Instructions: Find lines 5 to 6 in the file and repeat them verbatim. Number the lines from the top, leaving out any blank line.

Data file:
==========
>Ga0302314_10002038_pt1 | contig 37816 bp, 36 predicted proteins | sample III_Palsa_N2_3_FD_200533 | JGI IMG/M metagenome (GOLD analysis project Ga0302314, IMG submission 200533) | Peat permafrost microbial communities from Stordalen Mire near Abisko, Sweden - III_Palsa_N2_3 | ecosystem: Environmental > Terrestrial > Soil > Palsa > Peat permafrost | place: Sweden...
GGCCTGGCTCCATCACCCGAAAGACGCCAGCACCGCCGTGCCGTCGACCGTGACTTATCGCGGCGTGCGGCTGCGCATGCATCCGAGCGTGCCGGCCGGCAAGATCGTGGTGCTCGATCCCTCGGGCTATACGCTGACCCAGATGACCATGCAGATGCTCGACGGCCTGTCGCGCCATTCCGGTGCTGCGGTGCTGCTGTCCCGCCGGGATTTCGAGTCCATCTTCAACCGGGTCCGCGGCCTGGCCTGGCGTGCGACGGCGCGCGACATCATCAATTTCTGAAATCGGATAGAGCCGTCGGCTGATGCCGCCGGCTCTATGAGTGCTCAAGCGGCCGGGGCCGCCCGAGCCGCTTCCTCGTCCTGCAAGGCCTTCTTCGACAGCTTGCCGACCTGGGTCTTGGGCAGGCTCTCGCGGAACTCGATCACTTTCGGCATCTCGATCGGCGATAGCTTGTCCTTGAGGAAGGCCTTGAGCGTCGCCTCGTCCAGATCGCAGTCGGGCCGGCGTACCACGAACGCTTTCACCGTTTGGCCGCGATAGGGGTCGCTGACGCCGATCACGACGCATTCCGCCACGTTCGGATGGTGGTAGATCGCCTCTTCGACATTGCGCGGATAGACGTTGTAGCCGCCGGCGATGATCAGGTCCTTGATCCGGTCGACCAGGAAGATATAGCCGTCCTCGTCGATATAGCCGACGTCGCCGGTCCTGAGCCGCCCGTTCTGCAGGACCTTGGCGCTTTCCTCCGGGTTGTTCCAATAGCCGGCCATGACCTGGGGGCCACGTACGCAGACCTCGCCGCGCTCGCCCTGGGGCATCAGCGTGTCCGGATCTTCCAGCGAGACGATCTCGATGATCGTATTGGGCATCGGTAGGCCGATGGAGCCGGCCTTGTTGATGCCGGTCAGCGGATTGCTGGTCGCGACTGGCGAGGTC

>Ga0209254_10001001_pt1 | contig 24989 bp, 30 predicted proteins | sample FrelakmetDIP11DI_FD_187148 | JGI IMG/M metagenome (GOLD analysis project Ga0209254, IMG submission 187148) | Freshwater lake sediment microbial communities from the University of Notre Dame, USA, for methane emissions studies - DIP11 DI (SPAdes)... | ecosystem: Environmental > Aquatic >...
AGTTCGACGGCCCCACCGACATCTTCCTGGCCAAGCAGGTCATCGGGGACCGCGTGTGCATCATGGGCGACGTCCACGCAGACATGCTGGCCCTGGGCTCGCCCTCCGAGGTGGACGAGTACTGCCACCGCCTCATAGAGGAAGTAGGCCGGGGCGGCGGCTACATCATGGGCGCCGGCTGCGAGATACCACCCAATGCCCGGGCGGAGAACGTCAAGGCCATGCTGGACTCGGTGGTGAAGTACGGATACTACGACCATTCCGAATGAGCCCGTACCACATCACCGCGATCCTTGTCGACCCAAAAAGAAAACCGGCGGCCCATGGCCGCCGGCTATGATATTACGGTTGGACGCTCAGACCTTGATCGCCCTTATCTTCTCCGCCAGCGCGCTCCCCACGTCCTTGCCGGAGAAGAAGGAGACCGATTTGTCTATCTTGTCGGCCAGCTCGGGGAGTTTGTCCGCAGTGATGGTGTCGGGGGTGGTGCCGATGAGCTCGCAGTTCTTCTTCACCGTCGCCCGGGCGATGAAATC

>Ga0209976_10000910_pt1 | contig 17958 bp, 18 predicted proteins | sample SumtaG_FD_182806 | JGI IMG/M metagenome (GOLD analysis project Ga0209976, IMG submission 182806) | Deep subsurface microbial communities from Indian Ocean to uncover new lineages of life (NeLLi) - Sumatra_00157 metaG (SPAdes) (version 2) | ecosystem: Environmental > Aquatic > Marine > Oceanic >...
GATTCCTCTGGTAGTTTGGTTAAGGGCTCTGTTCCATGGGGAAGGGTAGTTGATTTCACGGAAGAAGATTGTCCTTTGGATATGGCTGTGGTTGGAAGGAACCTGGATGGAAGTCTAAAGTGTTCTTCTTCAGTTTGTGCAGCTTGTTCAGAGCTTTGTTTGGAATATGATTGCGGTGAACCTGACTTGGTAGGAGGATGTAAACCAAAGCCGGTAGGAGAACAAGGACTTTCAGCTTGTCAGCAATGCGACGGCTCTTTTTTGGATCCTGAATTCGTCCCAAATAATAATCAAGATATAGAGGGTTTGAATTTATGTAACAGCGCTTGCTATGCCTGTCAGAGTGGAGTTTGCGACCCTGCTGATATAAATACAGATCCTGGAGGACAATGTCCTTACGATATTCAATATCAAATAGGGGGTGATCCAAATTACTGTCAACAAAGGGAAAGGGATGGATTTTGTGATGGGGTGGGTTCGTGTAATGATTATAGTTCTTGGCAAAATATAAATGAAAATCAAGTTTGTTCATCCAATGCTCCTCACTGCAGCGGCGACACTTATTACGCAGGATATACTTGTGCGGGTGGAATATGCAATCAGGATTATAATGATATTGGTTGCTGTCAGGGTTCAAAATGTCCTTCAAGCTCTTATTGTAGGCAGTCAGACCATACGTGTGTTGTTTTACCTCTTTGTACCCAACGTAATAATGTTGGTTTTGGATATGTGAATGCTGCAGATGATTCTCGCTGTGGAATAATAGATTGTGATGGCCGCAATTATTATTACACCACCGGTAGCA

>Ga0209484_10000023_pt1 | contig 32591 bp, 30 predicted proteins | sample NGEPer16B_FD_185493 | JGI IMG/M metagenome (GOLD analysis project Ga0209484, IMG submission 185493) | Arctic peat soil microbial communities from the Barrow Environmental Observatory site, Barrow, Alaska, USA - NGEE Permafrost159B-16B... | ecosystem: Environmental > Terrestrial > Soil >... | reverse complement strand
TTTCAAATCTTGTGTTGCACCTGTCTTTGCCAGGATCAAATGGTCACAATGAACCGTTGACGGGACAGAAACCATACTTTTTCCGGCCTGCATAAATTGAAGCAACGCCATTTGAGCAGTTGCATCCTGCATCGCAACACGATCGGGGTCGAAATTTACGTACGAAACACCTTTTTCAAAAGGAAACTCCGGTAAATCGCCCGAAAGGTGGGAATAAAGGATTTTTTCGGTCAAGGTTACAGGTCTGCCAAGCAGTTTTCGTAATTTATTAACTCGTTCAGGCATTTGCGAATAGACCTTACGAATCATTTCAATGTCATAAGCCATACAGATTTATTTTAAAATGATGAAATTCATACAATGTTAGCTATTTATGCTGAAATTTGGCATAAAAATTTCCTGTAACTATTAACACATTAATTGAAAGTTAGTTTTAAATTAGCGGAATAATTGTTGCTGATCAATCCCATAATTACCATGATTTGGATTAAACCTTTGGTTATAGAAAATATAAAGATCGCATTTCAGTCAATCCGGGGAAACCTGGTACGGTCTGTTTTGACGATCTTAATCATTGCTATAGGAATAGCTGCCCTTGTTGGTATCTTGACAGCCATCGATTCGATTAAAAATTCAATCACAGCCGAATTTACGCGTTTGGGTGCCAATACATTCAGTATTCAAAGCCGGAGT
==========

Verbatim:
>Ga0209976_10000910_pt1 | contig 17958 bp, 18 predicted proteins | sample SumtaG_FD_182806 | JGI IMG/M metagenome (GOLD analysis project Ga0209976, IMG submission 182806) | Deep subsurface microbial communities from Indian Ocean to uncover new lineages of life (NeLLi) - Sumatra_00157 metaG (SPAdes) (version 2) | ecosystem: Environmental > Aquatic > Marine > Oceanic >...
GATTCCTCTGGTAGTTTGGTTAAGGGCTCTGTTCCATGGGGAAGGGTAGTTGATTTCACGGAAGAAGATTGTCCTTTGGATATGGCTGTGGTTGGAAGGAACCTGGATGGAAGTCTAAAGTGTTCTTCTTCAGTTTGTGCAGCTTGTTCAGAGCTTTGTTTGGAATATGATTGCGGTGAACCTGACTTGGTAGGAGGATGTAAACCAAAGCCGGTAGGAGAACAAGGACTTTCAGCTTGTCAGCAATGCGACGGCTCTTTTTTGGATCCTGAATTCGTCCCAAATAATAATCAAGATATAGAGGGTTTGAATTTATGTAACAGCGCTTGCTATGCCTGTCAGAGTGGAGTTTGCGACCCTGCTGATATAAATACAGATCCTGGAGGACAATGTCCTTACGATATTCAATATCAAATAGGGGGTGATCCAAATTACTGTCAACAAAGGGAAAGGGATGGATTTTGTGATGGGGTGGGTTCGTGTAATGATTATAGTTCTTGGCAAAATATAAATGAAAATCAAGTTTGTTCATCCAATGCTCCTCACTGCAGCGGCGACACTTATTACGCAGGATATACTTGTGCGGGTGGAATATGCAATCAGGATTATAATGATATTGGTTGCTGTCAGGGTTCAAAATGTCCTTCAAGCTCTTATTGTAGGCAGTCAGACCATACGTGTGTTGTTTTACCTCTTTGTACCCAACGTAATAATGTTGGTTTTGGATATGTGAATGCTGCAGATGATTCTCGCTGTGGAATAATAGATTGTGATGGCCGCAATTATTATTACACCACCGGTAGCA